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Modern educators share what they love about using Windows devices in the...

Posted in Articles on 27/5/2020

Microsoft for education at PB Tech

Article by Using Technology Better

Windows devices have an enduring popularity in the classroom for how they allow educators to use them to further their teaching goals.
Adrian Francis, Paul Hamilton, Mike Reading are former teachers who have become trainers at Using Technology Better, an organisation that provides training services to schools on how to make the most of the technology available to them in a teaching context.
They drew on their insights from years of teaching to describe what they found most effective about working with Windows devices in the classroom.

Igniting creativity within

Paul Hamilton

Using Windows devices in education provides a perfect springboard for student creativity in and out of the classroom.
Paint 3D is a native application for Windows that allows students to create three-dimensional objects and content. Students can create text, art, models that can then be viewed in mixed reality.
With Augmented and Virtual environments becoming more prolific in education, there has never been a better time for students to create. For example, students can create a 3-dimensional digital prototype that addresses a sustainability problem and can be layered in the actual physical space using Augmented Reality. This has provided an opportunity for me to teach in a way that was almost impossible just a couple of years ago.

We used to work hard to connect the digital and physical environments in an authentic and purposeful way, now with technology we can do most of this virtually. This hasn’t replaced hands on and tactile lessons, but has complemented them nicely with design elements and prototyping.
Another aspect of teaching that I have seen come to life with Windows programmes such as PowerPoint is creative storytelling. Often seen as purely a piece of presentation software, PowerPoint actually has powerful creativity tools that allow students to create stories through animation and effects.
Students can create interactive choose-your-own-adventure stories, with original artwork utilising inking and advanced formatting tools. Add the fully integrated screen recording tools that exist within PowerPoint and you allow students to explain their thinking. When you combine the PC with Microsoft software in an education setting, the possibilities for student creativity are limitless.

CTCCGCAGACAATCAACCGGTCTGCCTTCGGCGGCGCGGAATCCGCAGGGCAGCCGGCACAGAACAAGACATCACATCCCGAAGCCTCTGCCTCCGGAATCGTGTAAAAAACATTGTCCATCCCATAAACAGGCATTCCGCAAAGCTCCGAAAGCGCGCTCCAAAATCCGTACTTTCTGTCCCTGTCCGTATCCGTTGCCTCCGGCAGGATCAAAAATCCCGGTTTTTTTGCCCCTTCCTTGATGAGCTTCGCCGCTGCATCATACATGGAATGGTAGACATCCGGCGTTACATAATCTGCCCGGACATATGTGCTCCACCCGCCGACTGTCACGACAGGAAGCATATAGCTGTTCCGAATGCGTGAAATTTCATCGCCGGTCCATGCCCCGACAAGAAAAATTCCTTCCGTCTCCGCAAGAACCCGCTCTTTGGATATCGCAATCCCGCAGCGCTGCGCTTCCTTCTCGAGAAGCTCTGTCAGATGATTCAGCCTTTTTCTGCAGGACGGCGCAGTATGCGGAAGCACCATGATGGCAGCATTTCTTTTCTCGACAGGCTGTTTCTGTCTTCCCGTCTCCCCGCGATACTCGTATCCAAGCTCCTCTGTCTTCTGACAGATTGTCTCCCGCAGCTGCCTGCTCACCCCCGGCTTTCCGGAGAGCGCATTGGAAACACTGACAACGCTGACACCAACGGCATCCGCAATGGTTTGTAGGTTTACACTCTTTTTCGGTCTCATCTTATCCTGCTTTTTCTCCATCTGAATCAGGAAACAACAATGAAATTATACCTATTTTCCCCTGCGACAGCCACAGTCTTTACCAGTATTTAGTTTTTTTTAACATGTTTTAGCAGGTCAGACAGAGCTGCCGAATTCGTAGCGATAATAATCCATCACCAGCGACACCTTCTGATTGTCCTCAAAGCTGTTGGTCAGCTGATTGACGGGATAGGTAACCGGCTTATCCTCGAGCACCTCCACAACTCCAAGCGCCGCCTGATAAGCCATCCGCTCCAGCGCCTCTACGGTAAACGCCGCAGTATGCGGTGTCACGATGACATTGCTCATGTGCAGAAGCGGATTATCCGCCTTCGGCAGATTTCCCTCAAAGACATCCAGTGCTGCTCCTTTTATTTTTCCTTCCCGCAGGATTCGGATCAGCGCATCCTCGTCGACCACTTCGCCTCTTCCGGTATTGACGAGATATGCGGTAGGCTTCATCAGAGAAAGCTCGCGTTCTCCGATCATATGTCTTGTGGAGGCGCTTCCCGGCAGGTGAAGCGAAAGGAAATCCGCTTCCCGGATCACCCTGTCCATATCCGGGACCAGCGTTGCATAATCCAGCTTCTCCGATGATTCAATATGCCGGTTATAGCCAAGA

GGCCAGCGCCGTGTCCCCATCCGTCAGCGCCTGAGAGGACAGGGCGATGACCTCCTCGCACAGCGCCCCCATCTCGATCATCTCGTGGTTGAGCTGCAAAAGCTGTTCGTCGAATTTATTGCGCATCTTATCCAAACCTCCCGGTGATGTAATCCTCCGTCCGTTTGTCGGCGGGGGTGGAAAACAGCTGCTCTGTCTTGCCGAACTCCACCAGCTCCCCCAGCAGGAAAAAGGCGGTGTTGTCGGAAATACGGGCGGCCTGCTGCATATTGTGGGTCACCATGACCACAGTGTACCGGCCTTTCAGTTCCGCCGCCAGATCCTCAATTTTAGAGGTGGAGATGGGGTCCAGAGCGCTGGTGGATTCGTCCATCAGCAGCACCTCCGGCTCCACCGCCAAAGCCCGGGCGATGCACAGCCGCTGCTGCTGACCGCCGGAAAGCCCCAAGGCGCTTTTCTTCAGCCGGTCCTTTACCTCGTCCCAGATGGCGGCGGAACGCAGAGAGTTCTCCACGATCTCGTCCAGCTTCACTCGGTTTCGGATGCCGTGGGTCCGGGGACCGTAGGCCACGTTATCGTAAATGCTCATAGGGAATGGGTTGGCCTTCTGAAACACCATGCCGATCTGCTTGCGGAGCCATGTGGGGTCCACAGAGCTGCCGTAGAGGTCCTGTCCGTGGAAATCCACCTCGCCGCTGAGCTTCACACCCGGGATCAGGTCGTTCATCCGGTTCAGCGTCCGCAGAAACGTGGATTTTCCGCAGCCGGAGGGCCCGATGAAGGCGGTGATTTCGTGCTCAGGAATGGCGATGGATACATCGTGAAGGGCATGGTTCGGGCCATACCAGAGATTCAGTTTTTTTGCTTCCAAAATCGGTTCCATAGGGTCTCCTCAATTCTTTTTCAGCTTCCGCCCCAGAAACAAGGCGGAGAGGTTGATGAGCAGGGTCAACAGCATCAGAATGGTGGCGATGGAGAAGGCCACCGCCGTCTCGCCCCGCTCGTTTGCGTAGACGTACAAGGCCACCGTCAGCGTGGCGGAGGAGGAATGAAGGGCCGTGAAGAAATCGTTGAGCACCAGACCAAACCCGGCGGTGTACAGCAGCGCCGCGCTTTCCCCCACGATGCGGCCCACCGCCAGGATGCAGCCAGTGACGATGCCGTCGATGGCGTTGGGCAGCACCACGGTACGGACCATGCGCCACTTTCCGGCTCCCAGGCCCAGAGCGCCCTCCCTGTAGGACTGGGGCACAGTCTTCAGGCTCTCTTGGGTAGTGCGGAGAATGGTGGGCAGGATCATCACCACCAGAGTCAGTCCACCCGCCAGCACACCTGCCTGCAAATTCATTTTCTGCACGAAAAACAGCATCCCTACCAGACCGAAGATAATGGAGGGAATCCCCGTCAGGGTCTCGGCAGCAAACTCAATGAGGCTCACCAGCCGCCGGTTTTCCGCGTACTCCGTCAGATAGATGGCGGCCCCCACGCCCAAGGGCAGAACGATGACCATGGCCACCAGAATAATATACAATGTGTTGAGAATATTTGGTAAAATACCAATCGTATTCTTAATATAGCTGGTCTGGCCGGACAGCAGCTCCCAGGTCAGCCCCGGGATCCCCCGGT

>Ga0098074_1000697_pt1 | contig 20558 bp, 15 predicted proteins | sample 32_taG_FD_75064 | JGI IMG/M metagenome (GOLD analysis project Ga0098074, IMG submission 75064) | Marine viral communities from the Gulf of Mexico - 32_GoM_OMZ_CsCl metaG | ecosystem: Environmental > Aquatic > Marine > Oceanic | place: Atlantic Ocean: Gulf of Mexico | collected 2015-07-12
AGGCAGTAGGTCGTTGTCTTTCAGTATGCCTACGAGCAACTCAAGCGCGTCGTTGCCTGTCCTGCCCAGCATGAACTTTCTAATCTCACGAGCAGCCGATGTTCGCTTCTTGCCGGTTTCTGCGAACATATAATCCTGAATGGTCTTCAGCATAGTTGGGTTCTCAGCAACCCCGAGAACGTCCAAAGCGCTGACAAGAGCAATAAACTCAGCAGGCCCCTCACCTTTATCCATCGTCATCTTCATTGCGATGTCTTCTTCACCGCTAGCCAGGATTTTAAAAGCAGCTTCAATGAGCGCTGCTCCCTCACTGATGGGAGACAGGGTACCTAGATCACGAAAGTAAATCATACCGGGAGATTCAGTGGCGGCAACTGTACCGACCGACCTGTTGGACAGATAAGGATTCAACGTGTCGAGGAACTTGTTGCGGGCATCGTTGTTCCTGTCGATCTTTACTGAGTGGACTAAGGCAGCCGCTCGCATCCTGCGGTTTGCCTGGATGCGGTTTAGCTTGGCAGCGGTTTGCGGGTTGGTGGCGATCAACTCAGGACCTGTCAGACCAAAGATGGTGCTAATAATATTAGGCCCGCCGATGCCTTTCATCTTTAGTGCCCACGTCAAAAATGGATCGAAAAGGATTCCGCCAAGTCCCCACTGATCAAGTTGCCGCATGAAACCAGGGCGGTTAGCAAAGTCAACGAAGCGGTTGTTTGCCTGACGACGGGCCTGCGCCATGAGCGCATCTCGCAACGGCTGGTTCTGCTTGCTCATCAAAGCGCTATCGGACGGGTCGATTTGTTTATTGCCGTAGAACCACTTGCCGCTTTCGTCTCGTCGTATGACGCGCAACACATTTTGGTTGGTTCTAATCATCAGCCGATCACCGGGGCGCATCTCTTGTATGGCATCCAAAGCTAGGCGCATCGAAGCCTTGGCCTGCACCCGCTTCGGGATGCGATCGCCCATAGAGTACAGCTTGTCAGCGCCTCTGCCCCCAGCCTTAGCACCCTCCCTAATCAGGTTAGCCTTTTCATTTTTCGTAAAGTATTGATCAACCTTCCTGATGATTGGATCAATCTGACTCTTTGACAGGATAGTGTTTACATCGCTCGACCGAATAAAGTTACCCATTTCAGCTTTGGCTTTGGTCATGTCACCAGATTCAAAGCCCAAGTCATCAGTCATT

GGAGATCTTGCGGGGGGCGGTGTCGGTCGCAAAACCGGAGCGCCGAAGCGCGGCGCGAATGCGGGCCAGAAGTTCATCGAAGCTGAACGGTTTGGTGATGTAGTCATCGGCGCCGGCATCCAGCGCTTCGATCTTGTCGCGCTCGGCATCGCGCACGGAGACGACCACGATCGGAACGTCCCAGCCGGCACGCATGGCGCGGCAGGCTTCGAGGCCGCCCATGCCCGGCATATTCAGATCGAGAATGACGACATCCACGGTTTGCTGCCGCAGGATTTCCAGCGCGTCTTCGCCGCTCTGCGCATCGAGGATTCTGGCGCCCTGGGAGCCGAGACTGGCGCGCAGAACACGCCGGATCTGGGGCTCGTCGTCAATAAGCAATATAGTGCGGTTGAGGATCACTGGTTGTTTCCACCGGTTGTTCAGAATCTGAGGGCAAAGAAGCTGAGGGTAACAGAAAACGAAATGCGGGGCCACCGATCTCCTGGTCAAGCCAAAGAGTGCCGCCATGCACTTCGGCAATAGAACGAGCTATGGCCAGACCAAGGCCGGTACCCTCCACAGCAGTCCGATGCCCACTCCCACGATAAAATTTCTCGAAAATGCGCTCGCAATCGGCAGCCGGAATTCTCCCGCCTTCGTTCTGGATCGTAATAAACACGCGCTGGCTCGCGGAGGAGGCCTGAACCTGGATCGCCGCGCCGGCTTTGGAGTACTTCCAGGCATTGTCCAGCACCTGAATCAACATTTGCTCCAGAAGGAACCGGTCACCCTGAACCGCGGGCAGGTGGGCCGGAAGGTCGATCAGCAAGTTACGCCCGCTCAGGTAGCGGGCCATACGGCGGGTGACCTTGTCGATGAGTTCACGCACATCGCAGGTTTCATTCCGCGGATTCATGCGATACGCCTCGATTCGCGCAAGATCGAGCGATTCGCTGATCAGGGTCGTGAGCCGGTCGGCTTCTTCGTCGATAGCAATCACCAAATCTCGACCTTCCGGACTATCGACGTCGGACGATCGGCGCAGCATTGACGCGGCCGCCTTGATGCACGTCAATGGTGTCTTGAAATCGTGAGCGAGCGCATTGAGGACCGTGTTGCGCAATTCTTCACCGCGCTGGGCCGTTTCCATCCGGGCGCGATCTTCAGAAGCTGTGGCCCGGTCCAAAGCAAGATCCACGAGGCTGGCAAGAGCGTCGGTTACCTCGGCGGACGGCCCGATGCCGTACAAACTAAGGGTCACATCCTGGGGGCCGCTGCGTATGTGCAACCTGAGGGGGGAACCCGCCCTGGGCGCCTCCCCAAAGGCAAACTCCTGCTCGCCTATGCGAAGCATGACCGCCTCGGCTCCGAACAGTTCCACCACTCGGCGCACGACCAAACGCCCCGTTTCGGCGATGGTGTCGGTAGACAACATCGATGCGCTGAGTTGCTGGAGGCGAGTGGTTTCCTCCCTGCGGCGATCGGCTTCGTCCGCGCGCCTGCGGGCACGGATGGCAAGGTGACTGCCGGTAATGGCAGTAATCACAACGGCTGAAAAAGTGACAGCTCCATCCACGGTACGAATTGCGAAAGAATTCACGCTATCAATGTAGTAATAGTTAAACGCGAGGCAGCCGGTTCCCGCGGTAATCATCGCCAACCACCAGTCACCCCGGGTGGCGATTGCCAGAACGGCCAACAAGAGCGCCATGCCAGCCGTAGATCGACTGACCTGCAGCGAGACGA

Growing self-directed learners

Mike Reading 

Being a maths teacher, I always looked for ways in which I could incorporate technology into my teaching in a way that was seamless and added value to the learning in a classroom and saved me time. The frustration with writing mathematical formulas and drawing graphs were always a pain point with technology for me. This is where Windows devices and especially OneNote changed the way I was able to deliver maths lessons and create content.

OneNote and the Maths Tool have increased student agency by allowing them to hand write a formula, convert it to text, and be shown the steps to solve the equation all from OneNote. It is also possible to create a self-marking form to build understanding all on a OneNote page.
As a teacher, this form can be used to provide a formative process so that students can master the concepts, or even better, the students create the form and drive their own learning. So simple and yet powerful!

Always on the same page

Adrian Francis 

I loved being untethered from the front of the room. I used a Surface device and I could quickly and easily remove the keyboard from the screen and have a versatile tablet (other teachers in my school had a clamshell device that simply flipped back on itself.
This was perfect for teaching moments where I wanted to be amongst the students, seeing what they were working on, and demonstrating concepts live. This really helped in terms of behaviour and engagement.

We would generally will be in a OneNote page that was being live synced to their devices, plus they could see me work on the board. I love the inking functionality where I could write my comments in any Microsoft tool such as Word, PowerPoint, OneNote, etc. which helped me illustrate my thinking, underline and circle text, draw arrows to connect contexts etc.
Students could easily display their work on my screen at the front because we had Screenbeam technology set up across the school. The best part of this was that the students could only join on the big screen when I invited them to do so.

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